Nigeria is led by a man whose understanding of ‘Democracy’ is that those who give him ‘95 percent’ support in elections should be rewarded more than those who give ‘5 percent.’ The nation runs a ‘majority rule’ system in which ethno-religious fissures have widened dramatically.

Organs of governance are bent out of shape. Legislators earn humongous, ‘hidden’ income. ‘Constituency projects,’ not known elsewhere, have become a major item and a budget drainpipe. ‘Empowerment,’ a patronising corruption-funded way of bribing and silencing citizens, has become a major plank of relationship with the public, and a replacement for effective governance to fight poverty, promote development, and build prosperity for the citizenry. The judiciary is vulnerable on all sides and is in shambles.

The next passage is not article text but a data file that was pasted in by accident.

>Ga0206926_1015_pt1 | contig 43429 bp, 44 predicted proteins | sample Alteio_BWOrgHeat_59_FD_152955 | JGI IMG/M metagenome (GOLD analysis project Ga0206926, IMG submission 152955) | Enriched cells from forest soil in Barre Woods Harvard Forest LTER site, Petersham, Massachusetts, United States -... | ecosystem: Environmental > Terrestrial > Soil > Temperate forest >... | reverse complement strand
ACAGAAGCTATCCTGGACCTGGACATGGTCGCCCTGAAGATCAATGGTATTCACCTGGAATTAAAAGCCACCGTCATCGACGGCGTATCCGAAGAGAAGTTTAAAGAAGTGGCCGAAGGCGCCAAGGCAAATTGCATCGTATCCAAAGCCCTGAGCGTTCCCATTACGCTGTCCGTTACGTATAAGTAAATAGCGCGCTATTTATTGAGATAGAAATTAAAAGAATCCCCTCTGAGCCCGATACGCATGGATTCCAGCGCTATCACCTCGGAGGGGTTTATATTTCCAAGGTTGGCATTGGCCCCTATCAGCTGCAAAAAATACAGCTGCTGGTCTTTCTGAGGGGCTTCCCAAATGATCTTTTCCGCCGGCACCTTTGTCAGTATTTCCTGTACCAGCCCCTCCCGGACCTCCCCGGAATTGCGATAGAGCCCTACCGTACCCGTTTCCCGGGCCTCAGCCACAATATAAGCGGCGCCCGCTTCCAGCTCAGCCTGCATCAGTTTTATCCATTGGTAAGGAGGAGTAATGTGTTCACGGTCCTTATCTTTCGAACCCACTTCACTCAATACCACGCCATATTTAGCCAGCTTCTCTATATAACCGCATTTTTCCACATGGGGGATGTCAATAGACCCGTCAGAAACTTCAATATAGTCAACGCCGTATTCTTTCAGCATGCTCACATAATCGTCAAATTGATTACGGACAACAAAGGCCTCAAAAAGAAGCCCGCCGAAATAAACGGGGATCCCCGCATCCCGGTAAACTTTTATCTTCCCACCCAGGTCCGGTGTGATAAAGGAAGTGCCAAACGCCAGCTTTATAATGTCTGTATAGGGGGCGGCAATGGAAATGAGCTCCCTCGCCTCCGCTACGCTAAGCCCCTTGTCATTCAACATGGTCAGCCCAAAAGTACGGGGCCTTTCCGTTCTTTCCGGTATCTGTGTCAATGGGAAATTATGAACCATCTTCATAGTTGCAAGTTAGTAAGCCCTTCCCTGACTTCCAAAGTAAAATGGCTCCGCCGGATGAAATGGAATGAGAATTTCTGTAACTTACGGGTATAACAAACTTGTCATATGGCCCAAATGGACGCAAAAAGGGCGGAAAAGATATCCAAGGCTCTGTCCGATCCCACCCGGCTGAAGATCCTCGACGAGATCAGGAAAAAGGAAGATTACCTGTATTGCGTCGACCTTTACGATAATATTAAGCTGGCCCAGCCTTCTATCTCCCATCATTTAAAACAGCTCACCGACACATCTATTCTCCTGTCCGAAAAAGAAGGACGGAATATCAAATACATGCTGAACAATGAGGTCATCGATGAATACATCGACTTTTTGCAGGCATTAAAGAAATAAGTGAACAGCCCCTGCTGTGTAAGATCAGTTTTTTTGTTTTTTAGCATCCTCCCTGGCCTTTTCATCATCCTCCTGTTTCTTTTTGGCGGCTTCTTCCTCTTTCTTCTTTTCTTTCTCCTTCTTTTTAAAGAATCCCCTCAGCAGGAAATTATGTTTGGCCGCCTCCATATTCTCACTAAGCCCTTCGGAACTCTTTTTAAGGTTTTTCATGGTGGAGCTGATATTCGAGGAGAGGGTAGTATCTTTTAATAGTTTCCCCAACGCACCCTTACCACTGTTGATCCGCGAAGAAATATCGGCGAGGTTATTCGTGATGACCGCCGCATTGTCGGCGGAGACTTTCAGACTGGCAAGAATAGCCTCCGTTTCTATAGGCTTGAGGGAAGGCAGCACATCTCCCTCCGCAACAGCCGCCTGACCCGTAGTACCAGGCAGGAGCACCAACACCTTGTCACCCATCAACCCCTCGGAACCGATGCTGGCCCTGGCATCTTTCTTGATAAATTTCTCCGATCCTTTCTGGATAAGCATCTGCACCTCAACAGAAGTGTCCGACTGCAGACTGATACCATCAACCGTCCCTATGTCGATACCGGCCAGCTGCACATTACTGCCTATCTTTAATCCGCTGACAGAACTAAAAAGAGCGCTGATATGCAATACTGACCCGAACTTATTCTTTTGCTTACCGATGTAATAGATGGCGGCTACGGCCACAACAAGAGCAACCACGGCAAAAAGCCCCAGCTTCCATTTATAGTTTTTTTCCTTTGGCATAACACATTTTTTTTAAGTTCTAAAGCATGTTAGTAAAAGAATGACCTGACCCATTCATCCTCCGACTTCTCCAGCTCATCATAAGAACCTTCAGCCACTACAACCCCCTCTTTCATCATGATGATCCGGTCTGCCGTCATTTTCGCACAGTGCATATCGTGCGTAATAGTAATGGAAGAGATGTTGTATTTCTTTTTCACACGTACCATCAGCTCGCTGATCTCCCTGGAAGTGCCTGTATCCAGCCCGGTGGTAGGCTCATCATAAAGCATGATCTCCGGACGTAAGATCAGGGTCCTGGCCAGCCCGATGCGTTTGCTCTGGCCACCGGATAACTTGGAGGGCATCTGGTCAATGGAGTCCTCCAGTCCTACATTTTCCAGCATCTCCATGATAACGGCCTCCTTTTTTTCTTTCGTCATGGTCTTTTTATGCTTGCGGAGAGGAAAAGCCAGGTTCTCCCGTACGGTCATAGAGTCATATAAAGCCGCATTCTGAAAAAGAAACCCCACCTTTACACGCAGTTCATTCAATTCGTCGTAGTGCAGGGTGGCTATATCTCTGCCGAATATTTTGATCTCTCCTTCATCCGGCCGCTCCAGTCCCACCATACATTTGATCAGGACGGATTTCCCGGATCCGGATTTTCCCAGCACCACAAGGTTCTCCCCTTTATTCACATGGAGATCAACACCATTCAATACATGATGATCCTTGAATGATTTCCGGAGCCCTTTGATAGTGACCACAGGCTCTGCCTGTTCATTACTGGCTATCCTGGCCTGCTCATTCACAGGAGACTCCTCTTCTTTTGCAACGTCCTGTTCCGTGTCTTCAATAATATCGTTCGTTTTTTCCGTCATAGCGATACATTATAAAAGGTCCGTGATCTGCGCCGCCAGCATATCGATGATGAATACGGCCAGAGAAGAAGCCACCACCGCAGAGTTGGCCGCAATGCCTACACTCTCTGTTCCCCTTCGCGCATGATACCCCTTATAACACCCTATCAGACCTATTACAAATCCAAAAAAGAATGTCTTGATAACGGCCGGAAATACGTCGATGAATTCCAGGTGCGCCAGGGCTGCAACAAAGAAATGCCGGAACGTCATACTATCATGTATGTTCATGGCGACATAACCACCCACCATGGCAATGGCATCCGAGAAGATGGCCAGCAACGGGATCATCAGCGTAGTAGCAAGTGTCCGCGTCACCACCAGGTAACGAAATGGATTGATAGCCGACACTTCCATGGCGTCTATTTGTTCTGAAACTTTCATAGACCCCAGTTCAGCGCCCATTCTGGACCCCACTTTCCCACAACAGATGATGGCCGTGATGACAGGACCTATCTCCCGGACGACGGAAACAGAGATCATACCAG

There is a requirement for root and branch restructuring of the physical and mental mechanisms driving Nigerian ‘democracy’ to take it back to the grassroots, demystify the ‘centre’, and redefine the basis of all relationships. This is the minimum required to give it any chance of working. A successful election, the prospect for which looks increasingly precarious, would be only a first tentative step on that journey.